Examining Cisco’s Model of the Self-Defending Network

Examining Cisco’s Model of the Self-Defending Network

Several trends in network security point out the need for a flexible, resilient, and fast acting defensive strategy. Both evolving threats and the blurring of the network perimeter serve to underline this need. In Cisco’s model of the Self-Defending Network, every network device has a part to play in a cooperative, homogeneous network security strategy. It is still useful to know the answers to questions such as these:

  • Where the threats are coming from (both internal and external to an organization)?
  • Across what parts of the network are these threats traveling?
  • In which direction are these threats flowing?

Although these questions are open-ended and can only be answered in the course of an organization’s risk assessment, one central question needs to be answered, and that is, “where is the network perimeter?” This will be examined (if not totally answered!) in the next subsection.

Where Is the Network Perimeter?

Before examining which devices to deploy in a secure network architecture, it would be useful to determine where the trusted network boundaries or perimeters are. Here is a simple definition of a network perimeter:

Network perimeters are established by firewalls. A network perimeter is a logical boundary between parts of the network with differing levels of trust.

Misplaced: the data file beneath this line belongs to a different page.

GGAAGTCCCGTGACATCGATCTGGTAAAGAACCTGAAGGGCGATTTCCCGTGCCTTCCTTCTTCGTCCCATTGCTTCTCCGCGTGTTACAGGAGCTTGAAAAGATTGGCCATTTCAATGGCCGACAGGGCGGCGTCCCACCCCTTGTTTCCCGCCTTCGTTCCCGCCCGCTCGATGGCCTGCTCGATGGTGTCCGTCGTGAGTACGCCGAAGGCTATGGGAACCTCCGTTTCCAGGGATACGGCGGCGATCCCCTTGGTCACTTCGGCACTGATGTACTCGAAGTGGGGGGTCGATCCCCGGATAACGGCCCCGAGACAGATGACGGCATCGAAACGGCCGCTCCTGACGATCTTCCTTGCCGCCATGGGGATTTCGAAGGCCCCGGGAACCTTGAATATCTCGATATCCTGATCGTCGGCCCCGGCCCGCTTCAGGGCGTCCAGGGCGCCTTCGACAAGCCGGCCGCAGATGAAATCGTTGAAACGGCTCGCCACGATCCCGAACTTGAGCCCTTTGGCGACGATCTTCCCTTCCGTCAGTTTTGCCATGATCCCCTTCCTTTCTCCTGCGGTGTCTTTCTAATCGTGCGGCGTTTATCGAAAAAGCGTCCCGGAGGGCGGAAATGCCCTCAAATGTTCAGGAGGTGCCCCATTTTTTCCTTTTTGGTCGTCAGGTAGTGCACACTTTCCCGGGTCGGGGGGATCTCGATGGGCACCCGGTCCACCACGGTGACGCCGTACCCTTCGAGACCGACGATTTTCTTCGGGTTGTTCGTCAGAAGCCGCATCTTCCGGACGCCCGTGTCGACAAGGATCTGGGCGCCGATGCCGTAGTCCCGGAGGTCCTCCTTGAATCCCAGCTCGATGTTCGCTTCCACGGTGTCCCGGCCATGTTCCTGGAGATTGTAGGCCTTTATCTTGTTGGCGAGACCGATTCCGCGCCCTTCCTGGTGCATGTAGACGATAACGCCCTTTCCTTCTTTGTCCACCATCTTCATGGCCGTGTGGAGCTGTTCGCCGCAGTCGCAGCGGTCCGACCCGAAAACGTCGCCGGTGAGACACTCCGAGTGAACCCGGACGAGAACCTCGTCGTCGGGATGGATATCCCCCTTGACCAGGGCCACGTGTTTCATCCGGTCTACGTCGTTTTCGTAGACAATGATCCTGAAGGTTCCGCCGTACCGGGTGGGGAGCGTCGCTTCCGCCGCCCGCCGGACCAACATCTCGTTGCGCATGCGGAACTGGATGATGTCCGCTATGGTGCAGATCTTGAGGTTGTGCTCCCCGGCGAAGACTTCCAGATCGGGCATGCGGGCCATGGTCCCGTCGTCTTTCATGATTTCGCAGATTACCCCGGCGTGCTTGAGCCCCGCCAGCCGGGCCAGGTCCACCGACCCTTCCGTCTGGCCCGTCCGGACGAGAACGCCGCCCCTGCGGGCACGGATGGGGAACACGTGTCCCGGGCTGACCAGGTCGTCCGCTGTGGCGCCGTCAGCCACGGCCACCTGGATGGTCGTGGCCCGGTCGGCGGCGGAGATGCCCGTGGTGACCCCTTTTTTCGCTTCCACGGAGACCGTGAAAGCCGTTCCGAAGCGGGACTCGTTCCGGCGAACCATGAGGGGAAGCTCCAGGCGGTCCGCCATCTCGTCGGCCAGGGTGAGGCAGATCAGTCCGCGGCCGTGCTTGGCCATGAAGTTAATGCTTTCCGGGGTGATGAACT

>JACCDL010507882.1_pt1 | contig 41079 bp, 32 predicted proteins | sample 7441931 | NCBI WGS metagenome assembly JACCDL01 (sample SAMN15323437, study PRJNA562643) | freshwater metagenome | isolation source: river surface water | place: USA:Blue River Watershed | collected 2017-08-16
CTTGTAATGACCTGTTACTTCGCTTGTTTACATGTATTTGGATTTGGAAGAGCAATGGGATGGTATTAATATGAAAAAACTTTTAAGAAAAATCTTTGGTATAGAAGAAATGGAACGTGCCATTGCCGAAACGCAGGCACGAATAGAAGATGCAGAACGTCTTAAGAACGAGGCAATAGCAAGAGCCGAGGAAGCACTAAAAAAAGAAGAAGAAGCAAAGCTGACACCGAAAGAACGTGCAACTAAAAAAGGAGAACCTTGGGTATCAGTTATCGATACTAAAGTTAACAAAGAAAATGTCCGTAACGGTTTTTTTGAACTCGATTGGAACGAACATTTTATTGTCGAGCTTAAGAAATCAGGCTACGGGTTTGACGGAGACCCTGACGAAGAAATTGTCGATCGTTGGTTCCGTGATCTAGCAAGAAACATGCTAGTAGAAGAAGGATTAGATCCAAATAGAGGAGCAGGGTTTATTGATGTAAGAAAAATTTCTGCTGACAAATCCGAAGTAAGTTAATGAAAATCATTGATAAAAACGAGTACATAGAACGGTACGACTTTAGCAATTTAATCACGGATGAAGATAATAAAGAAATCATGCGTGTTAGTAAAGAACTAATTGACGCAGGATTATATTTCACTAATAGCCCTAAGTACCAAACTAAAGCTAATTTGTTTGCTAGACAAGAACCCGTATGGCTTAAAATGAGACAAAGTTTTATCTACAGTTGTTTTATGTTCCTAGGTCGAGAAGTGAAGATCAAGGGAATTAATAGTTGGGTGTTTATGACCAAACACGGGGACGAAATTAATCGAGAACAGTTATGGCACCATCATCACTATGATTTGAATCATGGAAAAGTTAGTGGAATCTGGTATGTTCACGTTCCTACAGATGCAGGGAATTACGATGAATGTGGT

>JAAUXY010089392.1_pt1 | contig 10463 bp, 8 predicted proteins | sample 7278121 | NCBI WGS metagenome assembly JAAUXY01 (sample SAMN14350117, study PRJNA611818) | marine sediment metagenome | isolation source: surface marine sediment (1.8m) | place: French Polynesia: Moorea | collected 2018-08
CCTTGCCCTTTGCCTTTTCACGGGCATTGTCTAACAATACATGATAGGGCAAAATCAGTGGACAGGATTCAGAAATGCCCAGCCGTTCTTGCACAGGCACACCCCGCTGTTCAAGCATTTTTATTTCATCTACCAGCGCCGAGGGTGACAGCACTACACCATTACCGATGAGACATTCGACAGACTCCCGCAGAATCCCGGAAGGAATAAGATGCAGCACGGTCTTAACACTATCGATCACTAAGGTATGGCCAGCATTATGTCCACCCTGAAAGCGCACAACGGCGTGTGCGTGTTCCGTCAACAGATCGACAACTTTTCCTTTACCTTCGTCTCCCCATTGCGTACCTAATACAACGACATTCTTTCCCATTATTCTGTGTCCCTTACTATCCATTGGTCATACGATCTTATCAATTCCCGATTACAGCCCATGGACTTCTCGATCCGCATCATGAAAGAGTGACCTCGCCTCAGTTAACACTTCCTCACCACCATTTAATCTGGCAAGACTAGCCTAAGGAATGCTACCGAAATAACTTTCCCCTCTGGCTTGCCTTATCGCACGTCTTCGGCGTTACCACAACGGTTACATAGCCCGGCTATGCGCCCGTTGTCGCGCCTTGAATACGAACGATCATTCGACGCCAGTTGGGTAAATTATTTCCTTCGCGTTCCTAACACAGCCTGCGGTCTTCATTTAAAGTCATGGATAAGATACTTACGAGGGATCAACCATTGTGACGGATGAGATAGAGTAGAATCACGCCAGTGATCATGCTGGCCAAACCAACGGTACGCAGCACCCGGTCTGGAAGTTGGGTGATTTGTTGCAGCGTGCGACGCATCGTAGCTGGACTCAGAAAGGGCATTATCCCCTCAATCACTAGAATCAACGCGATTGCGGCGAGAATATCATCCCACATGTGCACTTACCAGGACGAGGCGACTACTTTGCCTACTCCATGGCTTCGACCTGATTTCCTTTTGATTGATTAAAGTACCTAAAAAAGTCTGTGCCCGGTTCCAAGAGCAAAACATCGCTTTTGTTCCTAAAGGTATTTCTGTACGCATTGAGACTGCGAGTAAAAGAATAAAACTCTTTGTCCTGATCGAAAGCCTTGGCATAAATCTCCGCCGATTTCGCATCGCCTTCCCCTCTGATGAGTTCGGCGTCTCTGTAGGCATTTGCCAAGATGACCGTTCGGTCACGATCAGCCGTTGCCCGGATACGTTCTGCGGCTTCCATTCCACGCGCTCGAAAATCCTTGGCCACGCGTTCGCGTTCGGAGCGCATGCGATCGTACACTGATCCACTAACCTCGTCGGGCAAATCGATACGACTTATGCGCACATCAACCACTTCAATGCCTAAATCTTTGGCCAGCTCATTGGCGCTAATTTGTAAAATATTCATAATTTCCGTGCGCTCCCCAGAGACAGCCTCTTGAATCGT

For now, per the (unfair?) stereotype of a politician, we will evade directly answering the question of where the perimeter is. Instead, the next few thoughts and examples aid you in determining where your network perimeters are in your network.

Once you have established a definition of a perimeter that works for your network, stick with it, as your network security philosophy will be built around it. Some network security experts have opined that the network perimeter is extinct. Most would disagree, at least in part, while agreeing that determining where the perimeter is has become somewhat blurred. For example, firewalls have traditionally established the perimeter by establishing security zones of various levels of trust and using technical controls such as ACLs to control traffic across it. This also made it fairly simple to define ingress and egress flows of traffic because ingress (or inbound) would be defined as traffic that flows from a less-trusted to a more-trusted security zone. Egress (or outbound) traffic would be the opposite direction. Although the definition of ingress versus egress has not changed, what has changed is the location of the perimeter itself in some cases. Here are two examples of cases where the location of the perimeter is somewhat blurred:

  • Example 1: Perimeter on an application server. If TCP port 80 (HTTP) traffic is allowed in through a firewall, and that firewall is only